The range of practitioners available to help keep equine athletes in tip-top condition is staggering. But who should you turn to first and how can you check their credentials?
Here we find out what to expect and what to look out for when using equine body worker and massage therapists.
What do they do?
Massage therapy involves moving the skin and underlying soft tissue by hand or with a machine such as a vibrating pad or rug.
Techniques include well-known methods such as Swedish massage, sports massage, lymphatic drainage and acupressure. Equine body workers are massage therapists who use whole body massage techniques, but also include stretching exercises.
When might you need one?
Massage and soft-tissue mobilisation is believed to increase blood flow, promote muscle and mental relaxation and increase suppleness. Equine massage has been used to reduce stress levels, improve lymph drainage and enhance pain tolerance in an existing back injury.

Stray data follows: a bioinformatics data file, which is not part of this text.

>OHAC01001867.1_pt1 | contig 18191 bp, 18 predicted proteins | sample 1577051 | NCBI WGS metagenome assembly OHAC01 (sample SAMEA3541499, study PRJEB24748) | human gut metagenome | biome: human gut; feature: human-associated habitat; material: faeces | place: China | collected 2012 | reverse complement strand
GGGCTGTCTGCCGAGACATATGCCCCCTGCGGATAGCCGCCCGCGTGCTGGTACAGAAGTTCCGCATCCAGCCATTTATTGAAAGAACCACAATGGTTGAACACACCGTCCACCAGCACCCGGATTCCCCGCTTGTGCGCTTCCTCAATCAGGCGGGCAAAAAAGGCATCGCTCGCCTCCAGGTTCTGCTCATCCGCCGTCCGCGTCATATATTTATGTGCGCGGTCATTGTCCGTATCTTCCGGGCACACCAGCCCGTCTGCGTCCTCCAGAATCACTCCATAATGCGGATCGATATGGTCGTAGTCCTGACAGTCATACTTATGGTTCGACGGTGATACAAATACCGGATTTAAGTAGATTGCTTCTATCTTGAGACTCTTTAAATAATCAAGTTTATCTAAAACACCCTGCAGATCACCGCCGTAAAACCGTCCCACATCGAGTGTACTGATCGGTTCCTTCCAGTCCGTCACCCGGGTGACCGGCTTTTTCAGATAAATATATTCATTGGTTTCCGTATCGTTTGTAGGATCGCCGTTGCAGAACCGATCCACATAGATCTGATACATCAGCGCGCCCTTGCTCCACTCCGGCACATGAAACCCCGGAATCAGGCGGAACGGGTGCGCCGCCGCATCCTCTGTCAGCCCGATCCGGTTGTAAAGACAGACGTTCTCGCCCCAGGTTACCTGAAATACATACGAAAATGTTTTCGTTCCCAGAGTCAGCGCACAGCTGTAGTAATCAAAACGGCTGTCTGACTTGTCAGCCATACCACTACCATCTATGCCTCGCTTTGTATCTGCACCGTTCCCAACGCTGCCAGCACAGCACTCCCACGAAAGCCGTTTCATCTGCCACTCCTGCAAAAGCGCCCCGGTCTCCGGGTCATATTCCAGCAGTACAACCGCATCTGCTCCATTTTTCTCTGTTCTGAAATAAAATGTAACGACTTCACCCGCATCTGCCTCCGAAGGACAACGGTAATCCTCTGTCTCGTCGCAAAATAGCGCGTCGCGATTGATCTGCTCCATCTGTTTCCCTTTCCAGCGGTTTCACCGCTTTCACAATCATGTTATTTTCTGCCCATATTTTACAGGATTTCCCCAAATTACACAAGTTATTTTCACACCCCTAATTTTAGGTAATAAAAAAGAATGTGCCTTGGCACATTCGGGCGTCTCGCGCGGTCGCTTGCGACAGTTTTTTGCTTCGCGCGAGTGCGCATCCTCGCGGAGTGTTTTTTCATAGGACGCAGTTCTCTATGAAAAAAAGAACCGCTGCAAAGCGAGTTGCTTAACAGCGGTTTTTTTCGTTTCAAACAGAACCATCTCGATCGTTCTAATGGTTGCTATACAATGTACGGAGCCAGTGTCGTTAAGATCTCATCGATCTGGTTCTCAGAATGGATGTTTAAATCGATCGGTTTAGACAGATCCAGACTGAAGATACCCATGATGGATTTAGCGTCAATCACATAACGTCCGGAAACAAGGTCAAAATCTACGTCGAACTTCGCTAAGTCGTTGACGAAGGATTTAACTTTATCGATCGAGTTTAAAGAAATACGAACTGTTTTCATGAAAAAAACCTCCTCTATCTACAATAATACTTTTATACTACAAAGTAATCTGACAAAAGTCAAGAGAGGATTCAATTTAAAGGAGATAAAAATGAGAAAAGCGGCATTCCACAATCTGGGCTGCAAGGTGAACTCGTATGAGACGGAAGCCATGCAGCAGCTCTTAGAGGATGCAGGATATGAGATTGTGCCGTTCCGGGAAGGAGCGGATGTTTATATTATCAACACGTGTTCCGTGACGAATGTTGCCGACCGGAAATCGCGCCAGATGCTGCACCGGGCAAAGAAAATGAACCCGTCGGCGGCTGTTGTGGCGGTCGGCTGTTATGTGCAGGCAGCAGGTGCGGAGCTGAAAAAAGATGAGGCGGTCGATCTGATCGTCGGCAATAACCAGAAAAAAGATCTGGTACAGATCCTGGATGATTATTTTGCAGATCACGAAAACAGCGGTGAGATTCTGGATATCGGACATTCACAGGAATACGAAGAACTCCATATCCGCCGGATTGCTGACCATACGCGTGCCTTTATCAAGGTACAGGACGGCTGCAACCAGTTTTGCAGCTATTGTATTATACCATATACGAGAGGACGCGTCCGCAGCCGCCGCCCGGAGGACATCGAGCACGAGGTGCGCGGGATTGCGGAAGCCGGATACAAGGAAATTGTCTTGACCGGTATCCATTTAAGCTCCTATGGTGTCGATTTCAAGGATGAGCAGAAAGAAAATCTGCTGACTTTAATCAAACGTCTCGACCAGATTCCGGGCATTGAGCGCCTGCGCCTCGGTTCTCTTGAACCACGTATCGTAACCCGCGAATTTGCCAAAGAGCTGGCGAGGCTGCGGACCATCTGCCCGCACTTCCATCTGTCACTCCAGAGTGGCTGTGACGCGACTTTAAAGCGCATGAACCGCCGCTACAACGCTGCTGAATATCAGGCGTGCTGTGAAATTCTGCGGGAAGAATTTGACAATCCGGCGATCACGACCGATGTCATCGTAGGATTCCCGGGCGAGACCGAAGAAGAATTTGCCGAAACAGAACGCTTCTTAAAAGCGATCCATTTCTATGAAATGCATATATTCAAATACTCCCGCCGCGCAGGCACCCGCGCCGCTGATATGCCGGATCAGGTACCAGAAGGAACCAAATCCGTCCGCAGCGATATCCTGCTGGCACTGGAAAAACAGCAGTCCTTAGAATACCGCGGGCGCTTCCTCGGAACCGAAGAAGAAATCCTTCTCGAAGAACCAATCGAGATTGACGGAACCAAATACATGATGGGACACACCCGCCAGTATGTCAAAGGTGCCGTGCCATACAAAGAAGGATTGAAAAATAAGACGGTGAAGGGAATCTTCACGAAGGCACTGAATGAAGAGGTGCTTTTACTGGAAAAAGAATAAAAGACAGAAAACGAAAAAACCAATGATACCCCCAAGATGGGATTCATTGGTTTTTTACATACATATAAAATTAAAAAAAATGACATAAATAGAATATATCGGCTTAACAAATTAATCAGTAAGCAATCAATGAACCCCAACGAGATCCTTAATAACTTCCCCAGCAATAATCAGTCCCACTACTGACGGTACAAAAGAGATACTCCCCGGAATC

There are many anecdotal reports of the benefits of massage on equine performance, but scientific evidence is still lacking.
Although there is a qualification for equine body workers and an International Equine Body Worker Association (IEBWA) that qualified members can join, there is no regulatory body for massage therapy as a whole and no accreditation exists. Without proper qualifications, insurers may not not be willing to accept such treatments.
To find out about other equine practitioners, including physiotherapists and osteopaths, see 1 November issue of H&H
Read more about back problems
Read more about joint problems